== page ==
Daniel E. Troy*
The Supreme Courts current approach to commercial speech
exemplifies the perils of balancing tests, particularly when the
right to communicate is at stake. The Courts balancing test
has produced inconsistent results and sowed confusion in the lower
courts. The lack of clarity about the rights of advertisers has
also encouraged bureaucrats and politicians to attack the commercial
speech of politically unpopular interests most dramatically
In assessing restrictions on communications that propose a commercial
transaction, the Court applies a balancing test that weighs the
competing interests of commercial speakers and government regulators.
Central Hudson Gas & Electric Co. v. Public Service Commission
of New York, 447 U.S. 557 (1980). Specifically, under the Central
Hudson test, a court must determine:
- Whether the commercial speech concerns a lawful activity and
is not misleading;
- Whether the government interest asserted to justify the regulation
- Whether the regulation "directly advances" that government
- Whether the regulation is no more extensive than necessary to
serve that interest. (In a later case, this prong of the test
was redefined as requiring only that the "fit" between
the state's goal and the challenged regulation be "reasonable.")
Central Hudson, 447 U.S. at 566.
Applying this test, the Supreme Court has often arrived at decisions
that are extremely protective of commercial speech. Most notably,
in 44 Liquormart, Inc. v. Rhode Island, 116 S.Ct. 1495 (1996), the
Supreme Court unanimously invalidated Rhode Islands restrictions
on advertising the price of alcohol. The Courts primary rationale
for doing so was that the state could have accomplished its asserted
objective of reducing temperance by restricting less speech or,
indeed, without restricting speech at all. But, despite the speech-protective
outcome of the decision, the Court continued to adhere to its Central
Hudson mode of analysis.
Two recent Fourth Circuit decisions demonstrate the perils of such
analysis, notwithstanding the outcome of 44 Liquormart and most
of the Supreme Courts decisions, which are generally protective
of commercial speech. In Penn Advertising, of Baltimore Inc. v.
Mayor and City Council of Baltimore, 63 F.3d 1305 (4th Cir. 1995),
vacated and remanded, 116 S.Ct. 1821 (1996), reaffd, 101 F.3d
325 (4th Cir. 1996), cert. denied, 1997 U.S. Lexis _____ (April
28, 1997) and in Anheuser-Busch v. Mayor and City Council of Baltimore
City, 63 F.3d 1318 (4th Cir. 1995), vacated and remanded, 116 S.Ct.
2575 (1996), reaffd, 101 F.3d 332 (4th Cir. 1996), cert. denied,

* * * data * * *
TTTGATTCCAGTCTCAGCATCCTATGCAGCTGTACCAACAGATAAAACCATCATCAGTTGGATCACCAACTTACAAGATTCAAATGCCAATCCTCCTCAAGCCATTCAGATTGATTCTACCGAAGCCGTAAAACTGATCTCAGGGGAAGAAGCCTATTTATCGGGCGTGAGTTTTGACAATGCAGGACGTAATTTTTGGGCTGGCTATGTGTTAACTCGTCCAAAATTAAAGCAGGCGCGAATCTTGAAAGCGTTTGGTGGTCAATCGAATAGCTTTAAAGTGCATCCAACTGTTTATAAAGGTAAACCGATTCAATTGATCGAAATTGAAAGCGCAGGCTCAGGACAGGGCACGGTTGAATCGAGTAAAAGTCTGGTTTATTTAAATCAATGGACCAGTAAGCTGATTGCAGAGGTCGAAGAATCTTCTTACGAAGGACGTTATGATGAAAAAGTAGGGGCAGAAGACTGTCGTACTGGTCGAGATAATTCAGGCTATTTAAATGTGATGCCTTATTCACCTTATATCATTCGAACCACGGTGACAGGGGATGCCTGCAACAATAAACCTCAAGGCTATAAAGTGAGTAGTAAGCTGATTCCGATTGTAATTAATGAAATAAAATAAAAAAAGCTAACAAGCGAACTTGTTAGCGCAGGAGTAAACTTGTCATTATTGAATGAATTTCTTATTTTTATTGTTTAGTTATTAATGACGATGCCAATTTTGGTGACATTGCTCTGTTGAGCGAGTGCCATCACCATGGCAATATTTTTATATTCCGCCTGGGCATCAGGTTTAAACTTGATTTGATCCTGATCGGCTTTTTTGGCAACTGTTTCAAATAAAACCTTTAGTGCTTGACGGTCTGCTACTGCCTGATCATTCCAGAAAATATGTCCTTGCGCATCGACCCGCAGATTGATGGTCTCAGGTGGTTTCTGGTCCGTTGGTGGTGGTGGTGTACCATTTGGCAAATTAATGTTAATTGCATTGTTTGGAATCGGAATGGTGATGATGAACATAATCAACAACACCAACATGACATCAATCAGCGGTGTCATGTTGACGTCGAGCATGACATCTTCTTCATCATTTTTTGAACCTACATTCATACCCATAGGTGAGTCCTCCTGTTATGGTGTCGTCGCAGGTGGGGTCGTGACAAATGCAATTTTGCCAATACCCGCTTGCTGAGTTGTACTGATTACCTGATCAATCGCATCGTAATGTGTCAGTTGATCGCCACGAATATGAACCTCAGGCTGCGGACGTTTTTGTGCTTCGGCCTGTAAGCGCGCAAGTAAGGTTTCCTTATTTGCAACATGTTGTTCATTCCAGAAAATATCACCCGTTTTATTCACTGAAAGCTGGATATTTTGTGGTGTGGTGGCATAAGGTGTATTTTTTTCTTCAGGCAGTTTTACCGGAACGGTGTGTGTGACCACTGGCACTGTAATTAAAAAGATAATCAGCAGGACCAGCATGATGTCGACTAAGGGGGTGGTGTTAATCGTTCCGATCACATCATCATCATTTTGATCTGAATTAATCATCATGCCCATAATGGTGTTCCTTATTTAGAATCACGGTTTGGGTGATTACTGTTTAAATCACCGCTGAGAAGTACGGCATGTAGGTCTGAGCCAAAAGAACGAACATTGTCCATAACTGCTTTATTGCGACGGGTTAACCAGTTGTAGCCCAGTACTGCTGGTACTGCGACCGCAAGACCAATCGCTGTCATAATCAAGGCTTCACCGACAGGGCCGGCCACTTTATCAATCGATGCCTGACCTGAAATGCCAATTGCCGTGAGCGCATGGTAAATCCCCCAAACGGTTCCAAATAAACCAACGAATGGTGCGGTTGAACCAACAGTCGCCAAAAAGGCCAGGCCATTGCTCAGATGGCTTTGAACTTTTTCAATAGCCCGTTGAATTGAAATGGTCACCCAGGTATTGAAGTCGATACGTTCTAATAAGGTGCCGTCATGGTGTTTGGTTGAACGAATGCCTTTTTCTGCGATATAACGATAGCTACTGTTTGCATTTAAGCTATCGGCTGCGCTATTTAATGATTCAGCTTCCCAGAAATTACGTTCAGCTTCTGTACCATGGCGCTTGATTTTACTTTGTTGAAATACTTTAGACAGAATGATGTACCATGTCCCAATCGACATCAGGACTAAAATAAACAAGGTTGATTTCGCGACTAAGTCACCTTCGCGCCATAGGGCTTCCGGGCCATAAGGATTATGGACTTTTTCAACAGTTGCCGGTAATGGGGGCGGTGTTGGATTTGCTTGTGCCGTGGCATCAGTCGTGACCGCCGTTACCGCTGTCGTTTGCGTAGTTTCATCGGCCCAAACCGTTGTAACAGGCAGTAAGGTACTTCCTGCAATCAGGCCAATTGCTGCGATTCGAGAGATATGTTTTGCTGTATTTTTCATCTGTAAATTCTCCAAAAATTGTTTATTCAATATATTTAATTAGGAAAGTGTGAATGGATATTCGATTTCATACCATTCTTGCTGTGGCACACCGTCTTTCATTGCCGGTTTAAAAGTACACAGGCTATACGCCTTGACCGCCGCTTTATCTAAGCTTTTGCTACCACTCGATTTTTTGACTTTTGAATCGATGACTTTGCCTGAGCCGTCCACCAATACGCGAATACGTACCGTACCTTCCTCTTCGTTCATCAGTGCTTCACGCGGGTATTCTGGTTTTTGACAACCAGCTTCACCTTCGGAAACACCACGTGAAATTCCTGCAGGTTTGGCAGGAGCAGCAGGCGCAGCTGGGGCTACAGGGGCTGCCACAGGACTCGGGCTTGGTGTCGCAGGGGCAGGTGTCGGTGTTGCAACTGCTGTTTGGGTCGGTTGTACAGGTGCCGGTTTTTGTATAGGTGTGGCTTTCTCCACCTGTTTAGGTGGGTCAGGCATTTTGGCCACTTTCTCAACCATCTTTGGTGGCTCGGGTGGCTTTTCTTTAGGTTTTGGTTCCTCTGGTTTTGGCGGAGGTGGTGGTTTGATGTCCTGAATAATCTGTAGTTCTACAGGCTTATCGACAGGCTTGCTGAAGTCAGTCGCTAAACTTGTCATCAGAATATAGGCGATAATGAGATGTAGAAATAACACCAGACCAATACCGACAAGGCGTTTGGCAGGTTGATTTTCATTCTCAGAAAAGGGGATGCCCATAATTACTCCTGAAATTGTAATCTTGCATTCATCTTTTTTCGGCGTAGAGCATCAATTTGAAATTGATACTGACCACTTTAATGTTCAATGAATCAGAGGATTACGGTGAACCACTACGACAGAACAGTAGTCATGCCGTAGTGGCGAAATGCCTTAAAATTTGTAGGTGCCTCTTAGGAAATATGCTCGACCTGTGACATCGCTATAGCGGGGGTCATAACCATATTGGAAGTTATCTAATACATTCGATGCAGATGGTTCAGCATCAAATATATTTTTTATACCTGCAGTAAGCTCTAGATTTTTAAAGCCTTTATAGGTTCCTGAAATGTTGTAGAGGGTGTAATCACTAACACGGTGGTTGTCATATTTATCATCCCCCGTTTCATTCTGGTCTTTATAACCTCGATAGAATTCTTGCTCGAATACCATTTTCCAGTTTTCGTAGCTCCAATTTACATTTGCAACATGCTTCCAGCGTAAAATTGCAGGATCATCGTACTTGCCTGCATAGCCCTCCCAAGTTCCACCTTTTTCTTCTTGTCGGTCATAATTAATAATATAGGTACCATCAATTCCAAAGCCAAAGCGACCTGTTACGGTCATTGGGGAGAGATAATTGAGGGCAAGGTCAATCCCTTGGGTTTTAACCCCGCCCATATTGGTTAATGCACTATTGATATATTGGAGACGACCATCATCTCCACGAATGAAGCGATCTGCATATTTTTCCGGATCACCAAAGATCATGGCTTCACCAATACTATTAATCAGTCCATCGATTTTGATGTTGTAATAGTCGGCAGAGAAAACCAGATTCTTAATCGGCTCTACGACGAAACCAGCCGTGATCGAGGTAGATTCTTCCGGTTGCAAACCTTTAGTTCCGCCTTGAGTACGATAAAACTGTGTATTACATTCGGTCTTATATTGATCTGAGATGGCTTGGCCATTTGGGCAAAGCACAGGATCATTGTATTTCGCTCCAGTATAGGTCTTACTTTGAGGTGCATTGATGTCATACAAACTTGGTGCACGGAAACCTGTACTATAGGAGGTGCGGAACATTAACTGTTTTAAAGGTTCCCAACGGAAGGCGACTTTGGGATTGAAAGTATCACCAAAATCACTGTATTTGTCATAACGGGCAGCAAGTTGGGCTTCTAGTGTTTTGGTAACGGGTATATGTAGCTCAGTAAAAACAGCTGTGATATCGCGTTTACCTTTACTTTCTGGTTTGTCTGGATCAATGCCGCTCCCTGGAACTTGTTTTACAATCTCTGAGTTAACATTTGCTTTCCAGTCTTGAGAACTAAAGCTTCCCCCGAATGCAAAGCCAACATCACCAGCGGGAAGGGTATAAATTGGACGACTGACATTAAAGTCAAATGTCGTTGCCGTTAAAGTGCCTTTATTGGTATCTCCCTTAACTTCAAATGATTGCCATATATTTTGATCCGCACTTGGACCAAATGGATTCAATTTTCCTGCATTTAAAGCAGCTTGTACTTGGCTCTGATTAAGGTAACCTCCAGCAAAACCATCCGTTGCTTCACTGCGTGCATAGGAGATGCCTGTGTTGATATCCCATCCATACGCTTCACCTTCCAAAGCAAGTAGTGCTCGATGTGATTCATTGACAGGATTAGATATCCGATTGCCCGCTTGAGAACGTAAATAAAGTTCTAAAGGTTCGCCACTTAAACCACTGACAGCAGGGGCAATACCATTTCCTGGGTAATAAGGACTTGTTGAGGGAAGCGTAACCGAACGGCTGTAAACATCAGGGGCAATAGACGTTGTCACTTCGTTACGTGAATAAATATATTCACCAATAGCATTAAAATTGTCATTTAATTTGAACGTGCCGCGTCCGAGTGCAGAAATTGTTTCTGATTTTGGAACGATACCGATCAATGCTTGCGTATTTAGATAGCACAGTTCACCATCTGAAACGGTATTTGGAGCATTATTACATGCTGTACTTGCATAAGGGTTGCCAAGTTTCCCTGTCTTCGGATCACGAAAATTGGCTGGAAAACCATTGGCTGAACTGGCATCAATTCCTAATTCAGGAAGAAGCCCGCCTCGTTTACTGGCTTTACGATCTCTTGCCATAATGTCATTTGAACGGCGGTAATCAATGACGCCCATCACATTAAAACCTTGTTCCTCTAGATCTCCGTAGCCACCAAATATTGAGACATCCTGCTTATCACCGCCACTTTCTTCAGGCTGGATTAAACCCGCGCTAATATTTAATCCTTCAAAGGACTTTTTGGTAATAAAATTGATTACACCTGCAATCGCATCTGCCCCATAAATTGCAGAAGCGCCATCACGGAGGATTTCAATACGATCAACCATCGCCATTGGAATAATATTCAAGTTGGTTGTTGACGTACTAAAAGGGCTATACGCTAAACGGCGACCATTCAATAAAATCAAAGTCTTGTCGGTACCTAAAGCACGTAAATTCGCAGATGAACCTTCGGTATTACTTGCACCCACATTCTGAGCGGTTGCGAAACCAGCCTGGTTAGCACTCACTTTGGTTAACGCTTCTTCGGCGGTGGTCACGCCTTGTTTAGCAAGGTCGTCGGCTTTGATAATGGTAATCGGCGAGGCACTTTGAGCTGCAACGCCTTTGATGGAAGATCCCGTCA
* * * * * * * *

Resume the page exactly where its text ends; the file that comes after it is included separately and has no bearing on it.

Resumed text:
1997 U.S. Lexis 2792 (April 28, 1997), the Fourth Circuit upheld
a Baltimore ordinance banning certain advertising of tobacco and
alcohol products. The Fourth Circuit stated that Baltimores
interest in "protecting children who are not yet independently
able to assess the value of the message presented" was sufficiently
related to a ban on billboard advertising of tobacco products (except
in business and industrial areas) to meet the Central Hudson standard.
In contrast, similar ordinances have been stricken in other circuits.
See, e.g., National Advertising Co. v. Town of Babylon, 900 F.2d
551 (2d Cir. 1990) (ordinances prohibiting off-premises signs);
Ackerly Communications of Massachusetts v. City of Somerville, 878
F.2d 513 (1st Cir. 1989) (ordinance prohibiting off-premises sign
The Fourth Circuit decisions are plainly inconsistent with the
Supreme Courts commercial speech analysis following Central
Hudson. Nonetheless, the Court denied certiorari in both cases.
Thus, the subjectivity inherent in the Central Hudson balancing
test has been perpetuated and exacerbated by the Courts own
reluctance to clarify its analysis.
The Wages of Confusion
The lack of clarity that besets commercial speech jurisprudence
encourages politicians to take the chance that the courts will uphold
restrictions on advertising that appear to be politically popular.
Most notably, at the national level, the Food and Drug Administration
(FDA) (discussed below) and Federal Communications Commission (FCC)
have encroached upon commercial speech that should be protected.
Former FCC Chairman Reed Hundt seized on the Fourth Circuits
decisions, stating: "[s]urely [Anheuser-Busch] means that the
First Amendment is in no way violated by a prohibition on advertising
hard liquor on shows and in time slots when kids are likely to be
in the audience in large numbers that applies like it or
not to very late hours."
State and local lawmakers also are attempting to restrict commercial
speech about allegedly "socially harmful" products. After
the Supreme Court denied certiorari in Penn Advertising and Anheuser-Busch,
lawmakers across the country introduced similar ordinances restricting
outdoor advertising of tobacco. At least sixteen states or localities
are or have been considering bills and ordinances restricting advertising
of alcohol and/or tobacco. In many cities, lawmakers cited the Baltimore
ordinance as the impetus for bans on tobacco billboard advertising.
The FDAs Assault on Tobacco Ads
On August 28, 1996, FDA issued broad regulations to restrict the
advertising and promotion of tobacco, ostensibly to protect children
under 18. 61 Fed. Reg. 44,396, 44,615-18 (Aug. 28, 1996). Specifically,